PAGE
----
Another Fab Five?

The "Fab Five" -- Michigan's 1991 men's basketball recruiting class -- is considered by many the greatest class ever recruited. Two decades later, a trio of high school players is plotting to take the women's game by similar storm.

On Saturday, three of the top 20 players in the 2013 class -- No. 3 Diamond DeShields, No. 15 Stephanie Mavunga and No. 18 Jessica Washington -- dialed North Carolina coach Sylvia Hatchell and dropped a bombshell on the coach who just finished her 26th year at the helm of the Tar Heels.

DeShields, a 6-foot-2 wing from Norcross, Ga., called Mavunga, a 6-2 forward from Brownsburg, Ind., to put the plan, which was two weeks in the making, into action. The two then used three-way calling to loop in Washington, a 5-foot-8 point guard from Tulsa, Okla.

"I was shivering," Mavunga said. "I didn't know what I wanted to say."

Phase I of the trio's Future Five plan was under way. Washington then used three-way calling on her line to reach Hatchell and, one at a time, Mavunga, then DeShields and then Washington each announced their commitments.

"Great players want to play with other great players," said DeShields, who is the daughter of former Major League Baseball infielder Delino DeShields.

Following the Boo Williams Nike Invitational in Hampton, Va., in late April, DeShields -- who plays for the A.O.T. Lady Rebels and was also considering Connecticut, Tennessee, Maryland and Duke -- and Washington -- who plays for Jenks (Okla.) and the Oklahoma And-1 -- together made the trip to UNC's campus. It was there in Chapel Hill that Washington was offered in person by Hatchell (DeShields had already received hers), realizing a childhood dream.

"I just knew it was the right school," Washington said of North Carolina. "Everything just fell into place."

But both DeShields and Mavunga had more work to do to bring Phase II of their master plan to fruition. DeShields' fellow Peach State star -- 6-foot guard Allisha Gray
of Sandersville, Ga., also committed on Saturday. The sharpshooter is the No. 8 prospect in the 2013 class. Mavunga plans to lean on her close friend Mercedes Russell, a 6-5 post from Springfield, Ore., who is the top-ranked player in the class.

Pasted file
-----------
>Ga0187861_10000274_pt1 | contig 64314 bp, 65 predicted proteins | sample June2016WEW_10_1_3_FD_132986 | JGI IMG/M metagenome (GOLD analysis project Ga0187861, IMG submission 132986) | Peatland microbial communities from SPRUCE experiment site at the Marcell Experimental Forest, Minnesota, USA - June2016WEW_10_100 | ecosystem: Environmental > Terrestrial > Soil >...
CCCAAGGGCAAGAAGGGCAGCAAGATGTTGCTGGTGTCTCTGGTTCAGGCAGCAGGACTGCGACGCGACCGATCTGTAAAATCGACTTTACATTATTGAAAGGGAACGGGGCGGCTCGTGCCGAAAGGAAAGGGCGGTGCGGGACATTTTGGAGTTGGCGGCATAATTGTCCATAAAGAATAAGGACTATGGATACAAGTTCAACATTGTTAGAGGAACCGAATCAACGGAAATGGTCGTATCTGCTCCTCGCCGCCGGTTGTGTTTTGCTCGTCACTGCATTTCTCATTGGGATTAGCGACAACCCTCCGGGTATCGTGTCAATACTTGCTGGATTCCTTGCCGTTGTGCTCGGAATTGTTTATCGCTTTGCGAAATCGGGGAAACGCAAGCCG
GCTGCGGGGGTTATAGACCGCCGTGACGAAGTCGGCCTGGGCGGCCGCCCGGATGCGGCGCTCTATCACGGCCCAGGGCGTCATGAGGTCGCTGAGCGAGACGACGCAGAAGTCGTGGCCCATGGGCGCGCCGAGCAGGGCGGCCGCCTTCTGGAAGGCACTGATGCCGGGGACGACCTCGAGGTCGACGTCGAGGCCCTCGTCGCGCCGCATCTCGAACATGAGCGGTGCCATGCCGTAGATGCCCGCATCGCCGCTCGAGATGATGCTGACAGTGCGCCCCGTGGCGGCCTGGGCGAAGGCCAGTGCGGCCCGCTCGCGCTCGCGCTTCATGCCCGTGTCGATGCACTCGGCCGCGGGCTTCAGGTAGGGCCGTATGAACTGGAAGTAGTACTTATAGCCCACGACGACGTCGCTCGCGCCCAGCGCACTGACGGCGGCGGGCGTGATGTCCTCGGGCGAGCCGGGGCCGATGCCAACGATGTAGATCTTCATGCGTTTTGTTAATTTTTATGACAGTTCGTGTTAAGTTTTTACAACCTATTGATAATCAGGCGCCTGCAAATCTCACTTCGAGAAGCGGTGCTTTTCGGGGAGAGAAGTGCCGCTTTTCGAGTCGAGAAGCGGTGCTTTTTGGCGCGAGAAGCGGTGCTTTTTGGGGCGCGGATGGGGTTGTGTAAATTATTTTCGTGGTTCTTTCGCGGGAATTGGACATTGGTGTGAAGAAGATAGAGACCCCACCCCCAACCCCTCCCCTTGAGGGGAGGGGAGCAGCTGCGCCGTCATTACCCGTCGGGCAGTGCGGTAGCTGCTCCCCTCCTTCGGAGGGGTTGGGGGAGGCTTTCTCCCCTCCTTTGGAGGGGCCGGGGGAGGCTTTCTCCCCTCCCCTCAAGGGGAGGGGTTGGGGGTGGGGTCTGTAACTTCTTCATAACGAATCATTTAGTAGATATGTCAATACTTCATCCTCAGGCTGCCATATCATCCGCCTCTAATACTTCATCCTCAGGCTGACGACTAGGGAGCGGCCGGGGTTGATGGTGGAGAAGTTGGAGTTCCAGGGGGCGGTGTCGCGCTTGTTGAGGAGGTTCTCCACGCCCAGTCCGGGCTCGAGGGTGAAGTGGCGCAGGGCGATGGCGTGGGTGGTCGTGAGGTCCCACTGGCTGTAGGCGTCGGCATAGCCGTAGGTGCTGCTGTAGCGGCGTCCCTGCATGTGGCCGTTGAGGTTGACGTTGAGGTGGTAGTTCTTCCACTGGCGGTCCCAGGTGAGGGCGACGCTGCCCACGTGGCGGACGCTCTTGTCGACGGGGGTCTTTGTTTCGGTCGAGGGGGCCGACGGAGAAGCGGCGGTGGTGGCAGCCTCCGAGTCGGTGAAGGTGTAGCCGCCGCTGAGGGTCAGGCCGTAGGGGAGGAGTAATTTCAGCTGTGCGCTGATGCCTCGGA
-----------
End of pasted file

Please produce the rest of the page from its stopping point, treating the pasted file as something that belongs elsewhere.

Two weeks ago, a series of text messages and direct messages via Twitter linked these somewhat unlikely conspirators – who have never played on the same team, even at the national level -- into friendships rooted in basketball.

"I (messaged) Diamond on Twitter and we just kept talking about [where we wanted to commit]," Mavunga said. "We were up until 2 in the morning that night. We said 'bye' about three times that night and kept talking about it."

DeShields triggered the action on Saturday, calling the other two and letting them know that she was going to make her commitment that day.

"I feel like once you get that feeling, you should do it," DeShields said. "I've had this feeling about other schools but never for this long. I just said, 'Diamond, stop second-guessing yourself.'"

With these commitments, the Tar Heels –- who went 20-11 in 2011-12 and missed the NCAA Tournament -- are clearly on the road back to becoming a national title contender. Time will tell if these signings lead to success similar to what North Carolina enjoyed during the Erlana Larkins and Ivory Latta years, but with the elite players in the trenches fighting for the Tar Heels before they even step on campus, it seems likely that, at minimum, North Carolina and its Future Five will be dancing soon.

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Chris Hansen is the national director of prospects for ESPN HoopGurlz and covers girls' basketball and women's college basketball prospects nationally for ESPN.com. A graduate of the University of Washington with a communications degree, he has been involved in the women's basketball community since 1998 as a high school and club coach, trainer, evaluator and reporter. He is a member of the McDonald's All-American team selection committee. Hansen can be reached at chris.hansen@espn.com.